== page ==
Google and Facebook CEOs oversaw 2018 ad auction deals, states claim


Facebook Chairman and CEO Mark Zuckerberg (left) and Google CEO Sundar Pichai.

Reuters


Google and Facebook The CEO personally oversaw an illegal deal in 2018 that put Facebook in Google’s The ad auction, a group of state attorneys general led by Texas claimed Friday in an amended antitrust complaint against Google.

Facebook, which recently changed its name to Meta, was not named as a defendant in the indictment.


The new document shows how far the arrangement described in the earlier document has progressed. Facebook COO Sheryl Sandberg, whose name was removed from the complaint, called the agreement “strategic” in an email, including CEO Mark Zucker Berg (Mark Zuckerberg), his name has also been deleted. The states allege that Sandberg and Google CEO Sundar Pichai signed the terms of the deal, noting that Sandberg was previously a senior executive of Google’s advertising business.Sandberg’s signature earlier by Wall Street Journal.

According to the third amended complaint in the case, Google struck the deal after Facebook announced a move to help publishers and advertisers bypass Google’s fees for advertising through its services. States claim that if enough buyers are able to bypass its fees, Google fears a long-term threat to its ad server monopoly.

Under the agreement, Google and Facebook illegally collaborated to lower prices paid to publishers, cut off rival ad networks, and manipulated ad auctions run by publishers, the indictment said.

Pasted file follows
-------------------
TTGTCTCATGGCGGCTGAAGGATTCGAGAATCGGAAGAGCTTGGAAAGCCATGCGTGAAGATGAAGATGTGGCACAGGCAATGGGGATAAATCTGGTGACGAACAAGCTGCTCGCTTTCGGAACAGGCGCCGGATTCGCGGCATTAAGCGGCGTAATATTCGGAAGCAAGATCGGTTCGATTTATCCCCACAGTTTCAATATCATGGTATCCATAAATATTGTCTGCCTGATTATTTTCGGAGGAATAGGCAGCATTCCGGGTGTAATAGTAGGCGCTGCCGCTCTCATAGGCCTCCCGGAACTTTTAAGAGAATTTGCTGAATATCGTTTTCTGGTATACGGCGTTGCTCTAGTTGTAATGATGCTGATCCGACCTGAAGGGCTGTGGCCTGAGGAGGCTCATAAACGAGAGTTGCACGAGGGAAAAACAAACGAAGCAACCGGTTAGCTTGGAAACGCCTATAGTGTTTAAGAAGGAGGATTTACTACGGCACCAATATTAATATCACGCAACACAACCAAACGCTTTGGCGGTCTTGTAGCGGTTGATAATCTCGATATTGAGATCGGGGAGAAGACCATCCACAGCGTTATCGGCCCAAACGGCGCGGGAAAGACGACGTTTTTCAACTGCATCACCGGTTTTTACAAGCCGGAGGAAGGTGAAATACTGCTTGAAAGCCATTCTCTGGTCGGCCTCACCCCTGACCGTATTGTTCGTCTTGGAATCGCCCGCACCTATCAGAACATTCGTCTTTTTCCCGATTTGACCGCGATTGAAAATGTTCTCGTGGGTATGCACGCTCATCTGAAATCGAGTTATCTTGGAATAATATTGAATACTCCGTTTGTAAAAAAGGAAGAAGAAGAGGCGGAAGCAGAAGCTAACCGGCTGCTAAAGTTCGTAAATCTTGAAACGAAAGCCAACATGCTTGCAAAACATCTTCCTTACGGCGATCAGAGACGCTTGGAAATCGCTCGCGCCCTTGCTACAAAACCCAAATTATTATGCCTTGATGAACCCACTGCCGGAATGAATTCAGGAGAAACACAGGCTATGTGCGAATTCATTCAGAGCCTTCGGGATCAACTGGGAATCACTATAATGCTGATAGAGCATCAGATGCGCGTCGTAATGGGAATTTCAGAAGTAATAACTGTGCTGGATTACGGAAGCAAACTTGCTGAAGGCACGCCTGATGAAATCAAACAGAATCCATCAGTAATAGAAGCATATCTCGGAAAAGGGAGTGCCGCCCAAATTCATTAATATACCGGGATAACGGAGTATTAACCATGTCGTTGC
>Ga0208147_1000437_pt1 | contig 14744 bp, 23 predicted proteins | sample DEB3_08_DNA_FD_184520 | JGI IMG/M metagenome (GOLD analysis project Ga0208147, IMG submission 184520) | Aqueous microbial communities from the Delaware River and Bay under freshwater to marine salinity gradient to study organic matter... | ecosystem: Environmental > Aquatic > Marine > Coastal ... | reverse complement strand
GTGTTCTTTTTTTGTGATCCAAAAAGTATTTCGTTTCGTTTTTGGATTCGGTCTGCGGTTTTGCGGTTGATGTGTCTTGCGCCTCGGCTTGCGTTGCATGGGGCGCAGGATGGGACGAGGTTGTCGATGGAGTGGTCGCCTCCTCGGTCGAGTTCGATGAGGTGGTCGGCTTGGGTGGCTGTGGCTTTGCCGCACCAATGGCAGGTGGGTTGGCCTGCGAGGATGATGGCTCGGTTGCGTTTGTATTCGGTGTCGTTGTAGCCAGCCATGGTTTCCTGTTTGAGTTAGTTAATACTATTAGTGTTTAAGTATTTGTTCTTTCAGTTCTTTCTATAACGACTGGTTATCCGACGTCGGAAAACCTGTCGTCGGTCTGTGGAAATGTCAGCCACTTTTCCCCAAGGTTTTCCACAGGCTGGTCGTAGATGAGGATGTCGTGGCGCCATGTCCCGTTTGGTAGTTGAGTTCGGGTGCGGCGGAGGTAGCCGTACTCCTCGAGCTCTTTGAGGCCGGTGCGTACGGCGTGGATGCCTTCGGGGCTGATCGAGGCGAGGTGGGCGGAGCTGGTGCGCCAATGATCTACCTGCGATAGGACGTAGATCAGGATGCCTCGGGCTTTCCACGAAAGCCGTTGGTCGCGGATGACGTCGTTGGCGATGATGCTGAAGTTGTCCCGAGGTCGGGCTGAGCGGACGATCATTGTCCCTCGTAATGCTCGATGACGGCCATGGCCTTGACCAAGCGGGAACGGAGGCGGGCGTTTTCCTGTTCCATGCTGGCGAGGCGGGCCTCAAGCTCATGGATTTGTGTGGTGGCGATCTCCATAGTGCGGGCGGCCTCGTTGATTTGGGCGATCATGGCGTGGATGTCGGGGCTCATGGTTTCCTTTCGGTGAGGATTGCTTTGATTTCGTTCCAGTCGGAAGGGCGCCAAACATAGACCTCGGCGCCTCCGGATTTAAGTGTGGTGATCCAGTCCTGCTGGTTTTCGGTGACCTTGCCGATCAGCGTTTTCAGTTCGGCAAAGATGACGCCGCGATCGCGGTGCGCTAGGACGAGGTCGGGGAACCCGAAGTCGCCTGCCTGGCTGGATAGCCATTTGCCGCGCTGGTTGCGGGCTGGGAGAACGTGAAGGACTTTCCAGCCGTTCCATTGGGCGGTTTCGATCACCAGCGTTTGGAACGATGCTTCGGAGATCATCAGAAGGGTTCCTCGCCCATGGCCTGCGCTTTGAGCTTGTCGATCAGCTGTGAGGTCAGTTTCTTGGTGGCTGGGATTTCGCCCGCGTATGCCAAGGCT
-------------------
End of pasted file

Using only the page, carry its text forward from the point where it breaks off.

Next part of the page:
Internal Facebook documents cited in the complaint allege that partnering with Google would be “relatively cheap compared to building/buying and competing in the zero-sum ad tech game.” Google allegedly code-named the arrangement “Jedi Blue,” a reference to Facebook’s blue logo.

Sixteen states and Puerto Rico allege that Google’s actions in online advertising, along with other actions, were designed to illegally assert its monopoly power and violated the Sherman Antitrust Act.

Google has previously vehemently rejected claims in the Texas-led lawsuit, which economic policy chief Adam Cohen called 2021 Blog Posts “Misleading Attack”. A Google spokesman said the company would file a motion to dismiss next week, saying the case was “full of inaccuracies and lacks legal merit.”


A Google spokesman called the states’ description of Facebook’s arrangements inaccurate, saying “we sign hundreds of agreements every year that don’t require CEO approval, and this is no exception.”

The spokesman added that the agreement was published at the time, linking to Facebook blog post Named Google as one of its new bid technology partners from 2018.

Meta shares were up about 1% Friday afternoon, while Google shares were up about 0.65%.

According to a Google spokesperson, the agreement only allows the Facebook ad network and the advertisers it represents “to participate in public bidding, as more than 25 other partners have done. This helps increase demand for publisher ad space, and help publishers earn more as we explain here. “

In a statement, a Meta spokesperson said that its “non-exclusive bidding agreement with Google and similar agreements we have with other bidding platforms help to increase competition in ad placement. These business relationships allow Meta to serve ads on a fair basis.” compensating publishers with more value, resulting in better outcomes for all.”

Subscribe to CNBC on YouTube.

WATCH: Google faces fast and furious lawsuit as antitrust scrutiny intensifies

.